This site uses cookies to improve your experience and to provide services and advertising. By continuing to browse, you agree to the use of cookies described in our Cookies Policy. You may change your settings at any time but this may impact on the functionality of the site. To learn more see our Cookies Policy.
OK
#Open journalism No news is bad news

Your contributions will help us continue to deliver the stories that are important to you

Support The Journal
Dublin: 19 °C Monday 1 June, 2020
Advertisement

Fianna Fáil TDs suggest all-party 'national government' to tackle Covid-19 threat

A government spokesperson said that any new government wouldn’t make it easier to deal with Covid-19.

Image: RTÉ/The Week In Politics

THERE HAVE BEEN calls for all political parties to form a temporary “national government” until September to tackle the Covid-19 threat in Ireland.

The Irish Daily Mail reported this morning that Fianna Fáil TD John Lahart has suggested forming a national government between all parties, as the current caretaker government has lost its mandate.

Speaking on RTÉ’s The Week In Politics, Fianna Fáil justice spokesperson Jim O’Callaghan said that he wouldn’t rule any party in or out, and that his party was perhaps too quick to dismiss Sinn Féin during the election.

“Maybe we were too definitive about that, but we said it, we said the same about Fine Gael. However, I think we all need to get together to form a government,” he said.

He also called on Labour to consider reversing its decision to rule out going into government.

O’Callaghan had been adamant about not going into government with Sinn Féin, saying that he made a promise to voters, and claiming that Sinn Féin’s economic policies would turn Ireland “into Venezuela”.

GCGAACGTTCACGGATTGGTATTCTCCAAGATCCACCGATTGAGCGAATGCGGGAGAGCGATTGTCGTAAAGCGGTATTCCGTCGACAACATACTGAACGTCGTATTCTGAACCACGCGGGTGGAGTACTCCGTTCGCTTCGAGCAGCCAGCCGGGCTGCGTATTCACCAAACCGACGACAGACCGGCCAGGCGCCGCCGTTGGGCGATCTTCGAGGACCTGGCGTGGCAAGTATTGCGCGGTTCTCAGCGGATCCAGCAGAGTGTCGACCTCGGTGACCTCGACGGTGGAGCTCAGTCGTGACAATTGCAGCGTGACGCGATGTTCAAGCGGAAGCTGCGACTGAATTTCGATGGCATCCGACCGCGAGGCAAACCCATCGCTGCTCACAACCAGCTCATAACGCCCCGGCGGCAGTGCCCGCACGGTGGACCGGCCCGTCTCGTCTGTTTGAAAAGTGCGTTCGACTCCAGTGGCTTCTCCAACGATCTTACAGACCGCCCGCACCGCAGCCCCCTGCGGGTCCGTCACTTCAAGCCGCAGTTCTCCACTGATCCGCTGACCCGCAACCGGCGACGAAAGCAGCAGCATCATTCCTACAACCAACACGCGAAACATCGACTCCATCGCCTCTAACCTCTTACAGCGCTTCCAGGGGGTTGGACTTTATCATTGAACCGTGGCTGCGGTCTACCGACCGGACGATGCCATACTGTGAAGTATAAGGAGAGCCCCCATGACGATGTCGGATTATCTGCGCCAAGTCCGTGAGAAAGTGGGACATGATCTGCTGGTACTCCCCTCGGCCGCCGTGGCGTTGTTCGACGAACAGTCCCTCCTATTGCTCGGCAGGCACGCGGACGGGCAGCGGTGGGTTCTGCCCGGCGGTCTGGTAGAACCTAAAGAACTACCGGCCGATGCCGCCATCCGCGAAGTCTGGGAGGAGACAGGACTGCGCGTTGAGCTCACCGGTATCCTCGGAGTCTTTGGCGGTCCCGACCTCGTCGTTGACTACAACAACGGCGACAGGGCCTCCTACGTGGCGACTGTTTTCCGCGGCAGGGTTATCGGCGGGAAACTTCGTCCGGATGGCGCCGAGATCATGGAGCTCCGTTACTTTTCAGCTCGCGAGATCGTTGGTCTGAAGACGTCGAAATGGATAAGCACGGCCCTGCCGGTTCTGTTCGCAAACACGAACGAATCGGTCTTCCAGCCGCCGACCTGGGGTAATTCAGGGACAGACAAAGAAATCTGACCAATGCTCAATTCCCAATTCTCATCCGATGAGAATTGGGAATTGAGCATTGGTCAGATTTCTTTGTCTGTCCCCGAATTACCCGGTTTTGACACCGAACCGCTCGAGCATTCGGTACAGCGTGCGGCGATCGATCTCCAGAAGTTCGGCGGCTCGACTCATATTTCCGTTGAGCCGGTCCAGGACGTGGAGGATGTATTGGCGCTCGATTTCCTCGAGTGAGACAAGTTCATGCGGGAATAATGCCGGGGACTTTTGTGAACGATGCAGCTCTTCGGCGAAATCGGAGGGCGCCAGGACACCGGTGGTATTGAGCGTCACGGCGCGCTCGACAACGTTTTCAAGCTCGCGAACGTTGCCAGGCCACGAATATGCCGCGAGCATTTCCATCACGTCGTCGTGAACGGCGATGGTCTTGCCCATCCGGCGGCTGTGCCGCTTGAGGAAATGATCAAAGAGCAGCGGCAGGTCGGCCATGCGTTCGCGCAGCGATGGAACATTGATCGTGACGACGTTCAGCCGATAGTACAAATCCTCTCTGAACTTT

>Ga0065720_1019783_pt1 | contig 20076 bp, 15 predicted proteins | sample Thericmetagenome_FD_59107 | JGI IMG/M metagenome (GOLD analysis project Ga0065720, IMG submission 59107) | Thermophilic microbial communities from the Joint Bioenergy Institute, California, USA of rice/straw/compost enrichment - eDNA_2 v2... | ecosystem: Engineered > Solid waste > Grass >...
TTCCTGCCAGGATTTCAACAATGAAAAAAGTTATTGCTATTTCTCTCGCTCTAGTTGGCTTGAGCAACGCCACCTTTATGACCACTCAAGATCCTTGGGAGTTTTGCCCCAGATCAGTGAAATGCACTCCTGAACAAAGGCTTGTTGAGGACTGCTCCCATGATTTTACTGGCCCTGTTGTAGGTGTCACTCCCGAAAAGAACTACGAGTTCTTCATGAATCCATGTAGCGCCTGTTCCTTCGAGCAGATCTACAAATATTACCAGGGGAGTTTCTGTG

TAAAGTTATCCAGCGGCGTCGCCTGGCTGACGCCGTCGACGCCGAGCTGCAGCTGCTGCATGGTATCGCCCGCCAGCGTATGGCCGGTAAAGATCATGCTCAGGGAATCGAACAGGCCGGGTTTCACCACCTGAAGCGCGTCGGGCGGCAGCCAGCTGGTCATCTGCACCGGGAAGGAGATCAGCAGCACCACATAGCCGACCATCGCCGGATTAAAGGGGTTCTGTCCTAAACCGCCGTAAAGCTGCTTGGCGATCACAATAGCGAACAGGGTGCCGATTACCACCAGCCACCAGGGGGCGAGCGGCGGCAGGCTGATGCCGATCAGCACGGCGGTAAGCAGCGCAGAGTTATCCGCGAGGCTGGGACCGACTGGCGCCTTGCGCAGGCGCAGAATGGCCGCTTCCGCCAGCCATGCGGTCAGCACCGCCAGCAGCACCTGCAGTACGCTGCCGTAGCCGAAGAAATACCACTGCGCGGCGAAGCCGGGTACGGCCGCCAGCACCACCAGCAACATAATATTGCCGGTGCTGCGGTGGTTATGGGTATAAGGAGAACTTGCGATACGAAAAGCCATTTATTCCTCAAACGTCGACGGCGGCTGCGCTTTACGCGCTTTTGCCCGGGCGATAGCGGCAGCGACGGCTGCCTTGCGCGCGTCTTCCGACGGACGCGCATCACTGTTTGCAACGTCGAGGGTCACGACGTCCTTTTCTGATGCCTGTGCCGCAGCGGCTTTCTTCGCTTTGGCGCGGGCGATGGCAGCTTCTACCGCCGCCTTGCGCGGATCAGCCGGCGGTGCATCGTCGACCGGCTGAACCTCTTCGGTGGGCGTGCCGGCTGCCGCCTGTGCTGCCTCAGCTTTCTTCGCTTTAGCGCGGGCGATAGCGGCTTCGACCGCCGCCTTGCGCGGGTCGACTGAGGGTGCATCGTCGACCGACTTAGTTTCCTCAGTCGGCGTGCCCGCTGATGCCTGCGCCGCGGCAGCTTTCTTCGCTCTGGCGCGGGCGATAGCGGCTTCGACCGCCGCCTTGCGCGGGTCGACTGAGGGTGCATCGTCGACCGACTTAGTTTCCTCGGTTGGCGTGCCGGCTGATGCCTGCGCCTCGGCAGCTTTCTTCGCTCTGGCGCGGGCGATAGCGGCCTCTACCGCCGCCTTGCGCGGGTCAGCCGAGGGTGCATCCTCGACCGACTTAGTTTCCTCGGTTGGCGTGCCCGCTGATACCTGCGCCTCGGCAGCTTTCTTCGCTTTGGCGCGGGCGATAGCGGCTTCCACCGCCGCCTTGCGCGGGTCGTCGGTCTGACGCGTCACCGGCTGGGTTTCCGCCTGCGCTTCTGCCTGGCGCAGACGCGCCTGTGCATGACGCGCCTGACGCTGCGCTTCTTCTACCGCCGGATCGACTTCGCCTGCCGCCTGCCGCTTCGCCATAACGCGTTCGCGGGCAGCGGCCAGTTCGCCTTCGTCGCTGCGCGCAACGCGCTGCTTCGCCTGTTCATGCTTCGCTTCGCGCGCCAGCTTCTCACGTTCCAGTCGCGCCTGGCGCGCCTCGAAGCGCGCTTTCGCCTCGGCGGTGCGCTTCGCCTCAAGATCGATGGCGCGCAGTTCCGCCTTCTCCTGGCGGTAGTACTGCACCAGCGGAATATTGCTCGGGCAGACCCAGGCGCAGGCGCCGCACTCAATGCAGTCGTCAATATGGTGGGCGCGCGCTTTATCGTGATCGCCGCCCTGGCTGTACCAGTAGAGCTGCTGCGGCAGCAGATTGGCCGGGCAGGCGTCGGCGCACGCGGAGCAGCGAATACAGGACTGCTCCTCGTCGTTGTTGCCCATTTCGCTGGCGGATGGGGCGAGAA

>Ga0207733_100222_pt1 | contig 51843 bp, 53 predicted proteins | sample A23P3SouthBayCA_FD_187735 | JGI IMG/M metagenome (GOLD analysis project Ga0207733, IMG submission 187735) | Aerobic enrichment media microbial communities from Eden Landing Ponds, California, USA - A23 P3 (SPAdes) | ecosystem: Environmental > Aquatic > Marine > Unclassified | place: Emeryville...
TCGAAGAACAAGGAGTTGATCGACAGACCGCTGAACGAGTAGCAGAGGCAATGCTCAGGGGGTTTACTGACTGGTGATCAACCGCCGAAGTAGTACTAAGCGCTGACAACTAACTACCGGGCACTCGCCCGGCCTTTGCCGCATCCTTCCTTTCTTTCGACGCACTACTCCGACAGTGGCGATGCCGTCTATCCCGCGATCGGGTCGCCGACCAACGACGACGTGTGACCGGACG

When asked about the threat of Covid-19, O’Callaghan said that “we should be certainly looking at flight bans” from northern Italy.

O’Callaghan said that given there’s a fine imposed on those in northern Italy who break the quarantine, “there must me a EU wide response”.

We have regulations introduced in 2006 with respect to free movement [meaning] we can restrict free movement if it’s required for the purposes of public health. 
We need to start invoking the regulations and working with the Italian government and the EU to ensure that the spread which exists in northern Italy doesn’t extend beyond.

When asked about a Sunday Times story that reported that O’Callaghan was being pressured to oust Micheál Martin as Fianna Fáil leader, he replied “no and no.”

“It’s such a secret plot that I never heard about it until I was contacted about it yesterday.

“I’m happy with Micheál Martin’s leadership, if anyone isn’t happy, they can say that,” he said, adding that the party should be focusing on the coronavirus, health and housing and not “navel gazing”. 

Response

This evening, a government spokesperson said that “the appointment of a new government would not make it any easier to deal with Covid-19 in the short term”.

The spokesperson stressed that a new Cabinet sub-committee on coronavirus will meet tomorrow and opposition parties are being briefed regularly. 

“It would mean over a hundred people taking up new roles across Government, many of whom would have no prior experience of Government or their new role, and would have to devote time to read into their new brief,” the spokesperson said. 

  • Share on Facebook
  • Email this article
  •  

About the author:

Read next:

COMMENTS (96)

This is YOUR comments community. Stay civil, stay constructive, stay on topic. Please familiarise yourself with our comments policy here before taking part.
write a comment

    Leave a commentcancel